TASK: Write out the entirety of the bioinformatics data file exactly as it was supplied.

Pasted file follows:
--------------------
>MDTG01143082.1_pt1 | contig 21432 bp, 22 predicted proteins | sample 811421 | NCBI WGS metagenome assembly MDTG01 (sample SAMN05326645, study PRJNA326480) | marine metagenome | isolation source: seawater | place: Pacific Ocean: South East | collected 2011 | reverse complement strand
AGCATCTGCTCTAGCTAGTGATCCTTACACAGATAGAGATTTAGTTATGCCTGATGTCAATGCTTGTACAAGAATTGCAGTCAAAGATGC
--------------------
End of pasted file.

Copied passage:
>MDTG01143082.1_pt1 | contig 21432 bp, 22 predicted proteins | sample 811421 | NCBI WGS metagenome assembly MDTG01 (sample SAMN05326645, study PRJNA326480) | marine metagenome | isolation source: seawater | place: Pacific Ocean: South East | collected 2011 | reverse complement strand
AGCATCTGCTCTAGCTAGTGATCCTTACACAGATAGAGATTTAGTTATGCCTGATGTCAATGCTTGTACAAGAATTGCAGTCAAAGATGC